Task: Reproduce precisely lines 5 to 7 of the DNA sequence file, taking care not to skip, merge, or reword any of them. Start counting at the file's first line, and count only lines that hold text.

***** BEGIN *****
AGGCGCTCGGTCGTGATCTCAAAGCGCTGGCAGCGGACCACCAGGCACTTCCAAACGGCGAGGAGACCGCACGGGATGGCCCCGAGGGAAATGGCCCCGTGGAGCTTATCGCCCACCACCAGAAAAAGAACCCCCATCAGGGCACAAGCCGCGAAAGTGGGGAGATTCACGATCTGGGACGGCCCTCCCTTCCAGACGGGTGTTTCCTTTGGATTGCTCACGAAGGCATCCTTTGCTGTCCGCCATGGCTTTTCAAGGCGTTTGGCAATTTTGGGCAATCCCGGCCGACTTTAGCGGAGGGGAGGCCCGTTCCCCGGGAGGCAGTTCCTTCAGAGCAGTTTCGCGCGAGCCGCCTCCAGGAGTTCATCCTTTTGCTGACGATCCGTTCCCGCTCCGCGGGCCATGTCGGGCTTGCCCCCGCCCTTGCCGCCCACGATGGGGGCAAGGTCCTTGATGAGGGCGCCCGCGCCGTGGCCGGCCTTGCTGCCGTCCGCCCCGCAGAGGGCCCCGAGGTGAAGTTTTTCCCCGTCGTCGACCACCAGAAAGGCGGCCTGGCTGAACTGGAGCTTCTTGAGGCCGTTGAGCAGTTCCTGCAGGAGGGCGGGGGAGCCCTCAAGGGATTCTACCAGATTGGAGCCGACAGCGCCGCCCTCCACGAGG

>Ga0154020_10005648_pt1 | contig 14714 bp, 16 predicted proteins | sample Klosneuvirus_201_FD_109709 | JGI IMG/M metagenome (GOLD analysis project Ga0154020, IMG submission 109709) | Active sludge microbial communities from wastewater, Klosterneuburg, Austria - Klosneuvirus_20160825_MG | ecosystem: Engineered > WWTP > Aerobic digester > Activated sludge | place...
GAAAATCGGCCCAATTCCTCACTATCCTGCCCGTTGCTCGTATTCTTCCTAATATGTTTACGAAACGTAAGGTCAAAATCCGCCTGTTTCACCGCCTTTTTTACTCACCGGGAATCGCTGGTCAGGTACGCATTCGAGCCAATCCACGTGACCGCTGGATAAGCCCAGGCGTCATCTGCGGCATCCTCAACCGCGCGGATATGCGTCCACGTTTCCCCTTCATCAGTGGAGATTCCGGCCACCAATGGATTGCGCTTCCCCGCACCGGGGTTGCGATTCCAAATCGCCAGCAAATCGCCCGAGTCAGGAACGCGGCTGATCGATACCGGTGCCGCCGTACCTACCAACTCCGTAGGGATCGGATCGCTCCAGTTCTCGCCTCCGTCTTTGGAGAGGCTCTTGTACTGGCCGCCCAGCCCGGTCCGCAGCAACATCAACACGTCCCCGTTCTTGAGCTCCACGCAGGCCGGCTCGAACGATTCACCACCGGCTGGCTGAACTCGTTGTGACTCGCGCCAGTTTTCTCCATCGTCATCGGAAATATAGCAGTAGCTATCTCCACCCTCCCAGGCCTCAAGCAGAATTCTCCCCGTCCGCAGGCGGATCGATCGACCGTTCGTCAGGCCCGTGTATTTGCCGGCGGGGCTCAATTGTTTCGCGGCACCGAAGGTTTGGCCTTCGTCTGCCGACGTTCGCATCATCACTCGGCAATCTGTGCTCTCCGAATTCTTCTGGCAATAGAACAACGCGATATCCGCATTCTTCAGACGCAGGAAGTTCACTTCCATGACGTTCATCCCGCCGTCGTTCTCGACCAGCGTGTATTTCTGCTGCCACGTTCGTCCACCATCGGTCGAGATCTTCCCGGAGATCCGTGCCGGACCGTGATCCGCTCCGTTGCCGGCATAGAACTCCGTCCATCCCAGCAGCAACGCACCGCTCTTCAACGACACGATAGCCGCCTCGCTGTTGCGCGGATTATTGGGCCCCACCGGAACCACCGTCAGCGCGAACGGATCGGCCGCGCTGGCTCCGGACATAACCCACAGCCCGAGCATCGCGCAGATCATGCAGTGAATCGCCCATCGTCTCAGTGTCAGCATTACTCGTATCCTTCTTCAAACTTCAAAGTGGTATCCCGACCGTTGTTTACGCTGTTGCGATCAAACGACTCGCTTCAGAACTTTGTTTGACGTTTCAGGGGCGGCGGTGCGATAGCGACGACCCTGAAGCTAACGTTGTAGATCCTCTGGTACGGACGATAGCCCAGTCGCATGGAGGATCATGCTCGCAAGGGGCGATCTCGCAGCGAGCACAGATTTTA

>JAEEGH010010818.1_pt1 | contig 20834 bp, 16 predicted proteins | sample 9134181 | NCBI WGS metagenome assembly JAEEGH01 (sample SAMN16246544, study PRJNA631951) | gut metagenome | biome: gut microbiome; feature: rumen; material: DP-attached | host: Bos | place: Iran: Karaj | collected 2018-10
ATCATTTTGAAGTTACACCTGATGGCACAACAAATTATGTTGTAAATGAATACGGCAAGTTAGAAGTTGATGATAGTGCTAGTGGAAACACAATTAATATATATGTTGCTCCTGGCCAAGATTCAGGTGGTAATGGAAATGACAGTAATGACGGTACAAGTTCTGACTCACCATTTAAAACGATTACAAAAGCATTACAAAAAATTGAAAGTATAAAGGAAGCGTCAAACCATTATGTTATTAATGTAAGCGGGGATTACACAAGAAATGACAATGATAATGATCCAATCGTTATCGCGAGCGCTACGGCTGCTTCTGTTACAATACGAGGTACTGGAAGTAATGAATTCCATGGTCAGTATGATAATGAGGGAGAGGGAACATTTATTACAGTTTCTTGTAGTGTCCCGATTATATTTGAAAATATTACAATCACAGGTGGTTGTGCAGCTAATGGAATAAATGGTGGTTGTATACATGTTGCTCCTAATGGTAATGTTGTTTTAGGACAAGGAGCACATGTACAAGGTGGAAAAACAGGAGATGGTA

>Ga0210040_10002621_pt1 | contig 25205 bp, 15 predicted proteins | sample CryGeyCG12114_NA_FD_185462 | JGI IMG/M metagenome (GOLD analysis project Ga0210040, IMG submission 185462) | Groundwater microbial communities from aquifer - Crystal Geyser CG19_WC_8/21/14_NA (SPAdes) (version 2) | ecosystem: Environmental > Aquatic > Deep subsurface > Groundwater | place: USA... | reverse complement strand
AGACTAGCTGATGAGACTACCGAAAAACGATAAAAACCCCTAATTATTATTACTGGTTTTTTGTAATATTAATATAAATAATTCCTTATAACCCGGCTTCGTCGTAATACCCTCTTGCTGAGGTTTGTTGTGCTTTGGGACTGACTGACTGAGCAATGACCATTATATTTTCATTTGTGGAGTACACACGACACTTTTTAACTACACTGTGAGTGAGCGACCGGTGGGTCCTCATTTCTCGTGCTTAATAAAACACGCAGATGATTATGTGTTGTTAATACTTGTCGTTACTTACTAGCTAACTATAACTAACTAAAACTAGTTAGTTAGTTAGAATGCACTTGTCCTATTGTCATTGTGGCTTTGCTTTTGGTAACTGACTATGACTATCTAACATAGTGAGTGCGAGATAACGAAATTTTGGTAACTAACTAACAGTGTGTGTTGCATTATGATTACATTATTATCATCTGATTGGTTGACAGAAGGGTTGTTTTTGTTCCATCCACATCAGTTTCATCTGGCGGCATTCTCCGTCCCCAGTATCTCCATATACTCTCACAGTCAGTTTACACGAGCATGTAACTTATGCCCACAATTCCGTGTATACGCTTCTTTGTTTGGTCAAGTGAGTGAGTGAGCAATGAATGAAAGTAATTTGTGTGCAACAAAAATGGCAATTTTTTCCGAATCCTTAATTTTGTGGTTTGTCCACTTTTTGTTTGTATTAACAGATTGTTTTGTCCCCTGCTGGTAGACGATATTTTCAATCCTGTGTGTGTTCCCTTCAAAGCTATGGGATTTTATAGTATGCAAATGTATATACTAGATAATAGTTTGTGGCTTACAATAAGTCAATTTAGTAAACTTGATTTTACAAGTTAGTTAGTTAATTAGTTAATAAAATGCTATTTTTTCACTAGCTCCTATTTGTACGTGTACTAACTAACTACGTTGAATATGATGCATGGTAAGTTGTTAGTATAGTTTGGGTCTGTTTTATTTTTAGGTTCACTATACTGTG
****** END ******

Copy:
ATCATTTTGAAGTTACACCTGATGGCACAACAAATTATGTTGTAAATGAATACGGCAAGTTAGAAGTTGATGATAGTGCTAGTGGAAACACAATTAATATATATGTTGCTCCTGGCCAAGATTCAGGTGGTAATGGAAATGACAGTAATGACGGTACAAGTTCTGACTCACCATTTAAAACGATTACAAAAGCATTACAAAAAATTGAAAGTATAAAGGAAGCGTCAAACCATTATGTTATTAATGTAAGCGGGGATTACACAAGAAATGACAATGATAATGATCCAATCGTTATCGCGAGCGCTACGGCTGCTTCTGTTACAATACGAGGTACTGGAAGTAATGAATTCCATGGTCAGTATGATAATGAGGGAGAGGGAACATTTATTACAGTTTCTTGTAGTGTCCCGATTATATTTGAAAATATTACAATCACAGGTGGTTGTGCAGCTAATGGAATAAATGGTGGTTGTATACATGTTGCTCCTAATGGTAATGTTGTTTTAGGACAAGGAGCACATGTACAAGGTGGAAAAACAGGAGATGGTA

>Ga0210040_10002621_pt1 | contig 25205 bp, 15 predicted proteins | sample CryGeyCG12114_NA_FD_185462 | JGI IMG/M metagenome (GOLD analysis project Ga0210040, IMG submission 185462) | Groundwater microbial communities from aquifer - Crystal Geyser CG19_WC_8/21/14_NA (SPAdes) (version 2) | ecosystem: Environmental > Aquatic > Deep subsurface > Groundwater | place: USA... | reverse complement strand
AGACTAGCTGATGAGACTACCGAAAAACGATAAAAACCCCTAATTATTATTACTGGTTTTTTGTAATATTAATATAAATAATTCCTTATAACCCGGCTTCGTCGTAATACCCTCTTGCTGAGGTTTGTTGTGCTTTGGGACTGACTGACTGAGCAATGACCATTATATTTTCATTTGTGGAGTACACACGACACTTTTTAACTACACTGTGAGTGAGCGACCGGTGGGTCCTCATTTCTCGTGCTTAATAAAACACGCAGATGATTATGTGTTGTTAATACTTGTCGTTACTTACTAGCTAACTATAACTAACTAAAACTAGTTAGTTAGTTAGAATGCACTTGTCCTATTGTCATTGTGGCTTTGCTTTTGGTAACTGACTATGACTATCTAACATAGTGAGTGCGAGATAACGAAATTTTGGTAACTAACTAACAGTGTGTGTTGCATTATGATTACATTATTATCATCTGATTGGTTGACAGAAGGGTTGTTTTTGTTCCATCCACATCAGTTTCATCTGGCGGCATTCTCCGTCCCCAGTATCTCCATATACTCTCACAGTCAGTTTACACGAGCATGTAACTTATGCCCACAATTCCGTGTATACGCTTCTTTGTTTGGTCAAGTGAGTGAGTGAGCAATGAATGAAAGTAATTTGTGTGCAACAAAAATGGCAATTTTTTCCGAATCCTTAATTTTGTGGTTTGTCCACTTTTTGTTTGTATTAACAGATTGTTTTGTCCCCTGCTGGTAGACGATATTTTCAATCCTGTGTGTGTTCCCTTCAAAGCTATGGGATTTTATAGTATGCAAATGTATATACTAGATAATAGTTTGTGGCTTACAATAAGTCAATTTAGTAAACTTGATTTTACAAGTTAGTTAGTTAATTAGTTAATAAAATGCTATTTTTTCACTAGCTCCTATTTGTACGTGTACTAACTAACTACGTTGAATATGATGCATGGTAAGTTGTTAGTATAGTTTGGGTCTGTTTTATTTTTAGGTTCACTATACTGTG